Feature Article - March 2002
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Boulder Dash

Climbing Wall facilities race for the next level

By Stacy St. Clair


Seven months ago, the Professional Climbers Association of America did the unthinkable: It charged spectators to watch an indoor climbing competition.

The move sent shockwaves through the sport, which until that time had never dared to ask fans to pay like spectators at other pro events do.

In the weeks prior to the competition, climbing enthusiasts were convinced few people would show. Some predicted the contest would be the first, and possibly last, event with an admittance fee.

The real shock, however, came the day of the first contest.

The fans paid the fee without blinking—no complaints, no rolled eyes nor heavy sighs. In fact, the debut event sold out, leaving the roughly 100 people without tickets to peer through the host gym's front windows. The next competition, which like the inaugural event boasted a $20,000 purse, attracted fewer people but still surpassed expectations.

The attendance trumpeted a clear message: Indoor climbing has hit the mainstream. It can no longer be dismissed as a daredevil's pastime or hidden in cold, damp warehouses.

"It has been an interesting year," says Marc Russo, editor of ClimbX Media, an online magazine dedicated to the sport. "The competitions were both big successes. It shows how popular the sport has become."

Climbing experts believe the professional circuit's success is the result of what they call a "trickle-up effect." Unlike sports such as basketball and figure skating where the pro athletes' fame and charisma filter down to the lowest amateur levels, indoor climbing's popularity was built from the ground up. The recreational climbers' passion for the sport has grown so much in the past decade, the creation of a professional circuit—complete with big purses and paid attendance—was a natural evolution.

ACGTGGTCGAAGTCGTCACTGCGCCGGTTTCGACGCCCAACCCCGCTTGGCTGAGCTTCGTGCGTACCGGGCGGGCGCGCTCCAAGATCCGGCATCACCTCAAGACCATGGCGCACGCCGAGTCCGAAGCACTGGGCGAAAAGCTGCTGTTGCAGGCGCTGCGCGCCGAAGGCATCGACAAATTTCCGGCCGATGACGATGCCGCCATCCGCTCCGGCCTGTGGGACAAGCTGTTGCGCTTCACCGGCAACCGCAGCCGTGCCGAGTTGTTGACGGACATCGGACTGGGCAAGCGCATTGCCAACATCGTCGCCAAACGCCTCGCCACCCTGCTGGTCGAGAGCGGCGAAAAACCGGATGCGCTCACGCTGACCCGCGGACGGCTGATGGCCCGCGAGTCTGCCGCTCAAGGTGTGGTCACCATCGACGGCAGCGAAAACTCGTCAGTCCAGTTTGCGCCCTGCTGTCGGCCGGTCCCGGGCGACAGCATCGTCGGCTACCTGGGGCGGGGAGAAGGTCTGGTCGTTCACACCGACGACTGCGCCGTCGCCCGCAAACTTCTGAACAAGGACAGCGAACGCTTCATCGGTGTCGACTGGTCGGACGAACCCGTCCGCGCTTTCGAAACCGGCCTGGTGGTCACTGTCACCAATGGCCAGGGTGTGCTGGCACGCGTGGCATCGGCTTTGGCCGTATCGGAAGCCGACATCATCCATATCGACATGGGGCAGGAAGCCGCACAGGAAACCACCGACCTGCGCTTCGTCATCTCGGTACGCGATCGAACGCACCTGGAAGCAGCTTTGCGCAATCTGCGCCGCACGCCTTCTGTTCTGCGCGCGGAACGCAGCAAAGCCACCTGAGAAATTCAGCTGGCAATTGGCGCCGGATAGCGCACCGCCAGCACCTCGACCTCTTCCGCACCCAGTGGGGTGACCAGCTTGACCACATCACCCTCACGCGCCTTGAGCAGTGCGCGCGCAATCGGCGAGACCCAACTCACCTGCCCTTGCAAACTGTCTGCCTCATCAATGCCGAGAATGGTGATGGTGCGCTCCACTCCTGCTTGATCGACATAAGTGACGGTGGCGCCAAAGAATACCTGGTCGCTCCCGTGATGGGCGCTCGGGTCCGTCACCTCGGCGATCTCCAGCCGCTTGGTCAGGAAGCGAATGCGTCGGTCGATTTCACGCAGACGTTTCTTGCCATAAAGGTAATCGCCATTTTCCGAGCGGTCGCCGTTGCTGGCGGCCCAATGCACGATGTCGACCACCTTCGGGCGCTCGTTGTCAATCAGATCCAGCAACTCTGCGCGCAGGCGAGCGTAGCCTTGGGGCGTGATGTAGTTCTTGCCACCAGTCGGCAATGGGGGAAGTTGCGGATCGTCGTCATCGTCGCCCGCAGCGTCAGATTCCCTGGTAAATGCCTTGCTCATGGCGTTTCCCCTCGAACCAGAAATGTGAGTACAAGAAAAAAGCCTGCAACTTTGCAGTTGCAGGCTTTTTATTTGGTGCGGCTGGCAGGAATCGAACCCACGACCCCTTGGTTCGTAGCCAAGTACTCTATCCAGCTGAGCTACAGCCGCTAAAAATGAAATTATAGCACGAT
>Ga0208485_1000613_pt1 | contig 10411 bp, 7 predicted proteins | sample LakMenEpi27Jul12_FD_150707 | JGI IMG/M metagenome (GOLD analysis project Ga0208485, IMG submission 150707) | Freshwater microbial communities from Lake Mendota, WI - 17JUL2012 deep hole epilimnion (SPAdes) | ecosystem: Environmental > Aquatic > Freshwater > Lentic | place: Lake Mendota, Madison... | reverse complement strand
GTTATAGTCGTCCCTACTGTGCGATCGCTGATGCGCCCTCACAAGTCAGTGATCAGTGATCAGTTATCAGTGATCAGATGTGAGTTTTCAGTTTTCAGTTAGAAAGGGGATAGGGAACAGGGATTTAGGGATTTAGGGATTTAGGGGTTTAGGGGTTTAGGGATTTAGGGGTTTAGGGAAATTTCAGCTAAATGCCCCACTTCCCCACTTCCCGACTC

"It's just pushed its way up," Russo says.

The sport was elevated on the shoulders of the 650,000 Americans who consider themselves technical climbers, according to the Climbing Wall Industry Association. The pastime has become so popular there are now more than 375 indoor facilities nationwide and at least one gym in every state.

Popularity, however, comes at a cost. As the sport becomes more common, so do its athletes. And the newcomers have high expectations, both literally and figuratively.

Sticking a giant wall in a dingy warehouse will not satisfy the masses. Even the novices are expecting their climbing gyms to be as hip and offbeat as the sport.

"The warehouse is the rock gym of the '90s," says Jay Powers, co-owner of The Front climbing gym in Salt Lake City. "It has gone its course."